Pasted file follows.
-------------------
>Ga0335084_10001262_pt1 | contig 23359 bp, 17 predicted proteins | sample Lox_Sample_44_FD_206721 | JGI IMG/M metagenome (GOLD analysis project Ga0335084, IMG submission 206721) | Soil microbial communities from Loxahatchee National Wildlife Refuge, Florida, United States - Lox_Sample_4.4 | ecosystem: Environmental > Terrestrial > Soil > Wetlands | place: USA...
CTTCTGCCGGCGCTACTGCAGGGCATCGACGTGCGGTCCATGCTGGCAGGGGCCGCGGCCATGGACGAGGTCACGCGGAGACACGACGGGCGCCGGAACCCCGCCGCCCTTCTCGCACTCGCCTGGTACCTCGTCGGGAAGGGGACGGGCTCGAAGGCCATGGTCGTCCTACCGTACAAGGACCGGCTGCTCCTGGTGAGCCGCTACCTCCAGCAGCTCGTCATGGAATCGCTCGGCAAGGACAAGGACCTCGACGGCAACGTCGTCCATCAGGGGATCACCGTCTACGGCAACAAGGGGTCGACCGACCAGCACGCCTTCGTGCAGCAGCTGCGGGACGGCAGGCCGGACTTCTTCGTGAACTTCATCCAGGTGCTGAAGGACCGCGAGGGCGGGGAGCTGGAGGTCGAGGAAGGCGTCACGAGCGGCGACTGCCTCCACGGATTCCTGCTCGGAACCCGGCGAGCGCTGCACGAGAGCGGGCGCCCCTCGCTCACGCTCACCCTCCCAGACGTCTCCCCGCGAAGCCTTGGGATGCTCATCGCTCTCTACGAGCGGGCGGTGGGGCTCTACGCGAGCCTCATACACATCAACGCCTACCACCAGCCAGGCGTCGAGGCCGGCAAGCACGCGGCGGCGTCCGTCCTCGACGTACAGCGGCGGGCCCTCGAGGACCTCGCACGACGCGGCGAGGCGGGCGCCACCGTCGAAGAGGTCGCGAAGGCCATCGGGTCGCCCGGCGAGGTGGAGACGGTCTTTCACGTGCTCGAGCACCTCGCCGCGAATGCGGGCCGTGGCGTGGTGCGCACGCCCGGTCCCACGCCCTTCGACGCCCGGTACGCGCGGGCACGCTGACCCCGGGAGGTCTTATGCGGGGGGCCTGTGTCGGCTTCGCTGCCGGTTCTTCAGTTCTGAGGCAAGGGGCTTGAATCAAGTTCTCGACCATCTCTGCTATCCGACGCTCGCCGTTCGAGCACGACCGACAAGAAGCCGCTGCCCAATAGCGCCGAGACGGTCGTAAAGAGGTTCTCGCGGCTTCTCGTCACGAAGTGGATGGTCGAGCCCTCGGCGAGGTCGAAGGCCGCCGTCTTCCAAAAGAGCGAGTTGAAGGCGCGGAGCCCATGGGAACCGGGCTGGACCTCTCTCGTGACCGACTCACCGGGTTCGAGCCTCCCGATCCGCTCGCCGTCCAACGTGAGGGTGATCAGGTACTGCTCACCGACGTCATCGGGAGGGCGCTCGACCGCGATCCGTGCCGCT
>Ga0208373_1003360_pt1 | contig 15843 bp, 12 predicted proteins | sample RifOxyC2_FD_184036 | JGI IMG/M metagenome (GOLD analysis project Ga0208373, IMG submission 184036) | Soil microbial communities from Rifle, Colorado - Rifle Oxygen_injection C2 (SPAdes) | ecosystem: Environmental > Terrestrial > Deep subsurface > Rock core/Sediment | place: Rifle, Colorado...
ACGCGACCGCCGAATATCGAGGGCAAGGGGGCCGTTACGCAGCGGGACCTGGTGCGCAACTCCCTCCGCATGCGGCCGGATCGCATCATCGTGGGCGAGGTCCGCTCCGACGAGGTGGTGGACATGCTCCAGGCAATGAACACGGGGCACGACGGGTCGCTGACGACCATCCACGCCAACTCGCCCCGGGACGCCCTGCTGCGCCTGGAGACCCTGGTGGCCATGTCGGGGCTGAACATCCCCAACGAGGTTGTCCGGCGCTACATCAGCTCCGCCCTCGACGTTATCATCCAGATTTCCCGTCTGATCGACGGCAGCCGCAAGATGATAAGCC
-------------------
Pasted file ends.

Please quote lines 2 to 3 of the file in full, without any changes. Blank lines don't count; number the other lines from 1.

CTTCTGCCGGCGCTACTGCAGGGCATCGACGTGCGGTCCATGCTGGCAGGGGCCGCGGCCATGGACGAGGTCACGCGGAGACACGACGGGCGCCGGAACCCCGCCGCCCTTCTCGCACTCGCCTGGTACCTCGTCGGGAAGGGGACGGGCTCGAAGGCCATGGTCGTCCTACCGTACAAGGACCGGCTGCTCCTGGTGAGCCGCTACCTCCAGCAGCTCGTCATGGAATCGCTCGGCAAGGACAAGGACCTCGACGGCAACGTCGTCCATCAGGGGATCACCGTCTACGGCAACAAGGGGTCGACCGACCAGCACGCCTTCGTGCAGCAGCTGCGGGACGGCAGGCCGGACTTCTTCGTGAACTTCATCCAGGTGCTGAAGGACCGCGAGGGCGGGGAGCTGGAGGTCGAGGAAGGCGTCACGAGCGGCGACTGCCTCCACGGATTCCTGCTCGGAACCCGGCGAGCGCTGCACGAGAGCGGGCGCCCCTCGCTCACGCTCACCCTCCCAGACGTCTCCCCGCGAAGCCTTGGGATGCTCATCGCTCTCTACGAGCGGGCGGTGGGGCTCTACGCGAGCCTCATACACATCAACGCCTACCACCAGCCAGGCGTCGAGGCCGGCAAGCACGCGGCGGCGTCCGTCCTCGACGTACAGCGGCGGGCCCTCGAGGACCTCGCACGACGCGGCGAGGCGGGCGCCACCGTCGAAGAGGTCGCGAAGGCCATCGGGTCGCCCGGCGAGGTGGAGACGGTCTTTCACGTGCTCGAGCACCTCGCCGCGAATGCGGGCCGTGGCGTGGTGCGCACGCCCGGTCCCACGCCCTTCGACGCCCGGTACGCGCGGGCACGCTGACCCCGGGAGGTCTTATGCGGGGGGCCTGTGTCGGCTTCGCTGCCGGTTCTTCAGTTCTGAGGCAAGGGGCTTGAATCAAGTTCTCGACCATCTCTGCTATCCGACGCTCGCCGTTCGAGCACGACCGACAAGAAGCCGCTGCCCAATAGCGCCGAGACGGTCGTAAAGAGGTTCTCGCGGCTTCTCGTCACGAAGTGGATGGTCGAGCCCTCGGCGAGGTCGAAGGCCGCCGTCTTCCAAAAGAGCGAGTTGAAGGCGCGGAGCCCATGGGAACCGGGCTGGACCTCTCTCGTGACCGACTCACCGGGTTCGAGCCTCCCGATCCGCTCGCCGTCCAACGTGAGGGTGATCAGGTACTGCTCACCGACGTCATCGGGAGGGCGCTCGACCGCGATCCGTGCCGCT
>Ga0208373_1003360_pt1 | contig 15843 bp, 12 predicted proteins | sample RifOxyC2_FD_184036 | JGI IMG/M metagenome (GOLD analysis project Ga0208373, IMG submission 184036) | Soil microbial communities from Rifle, Colorado - Rifle Oxygen_injection C2 (SPAdes) | ecosystem: Environmental > Terrestrial > Deep subsurface > Rock core/Sediment | place: Rifle, Colorado...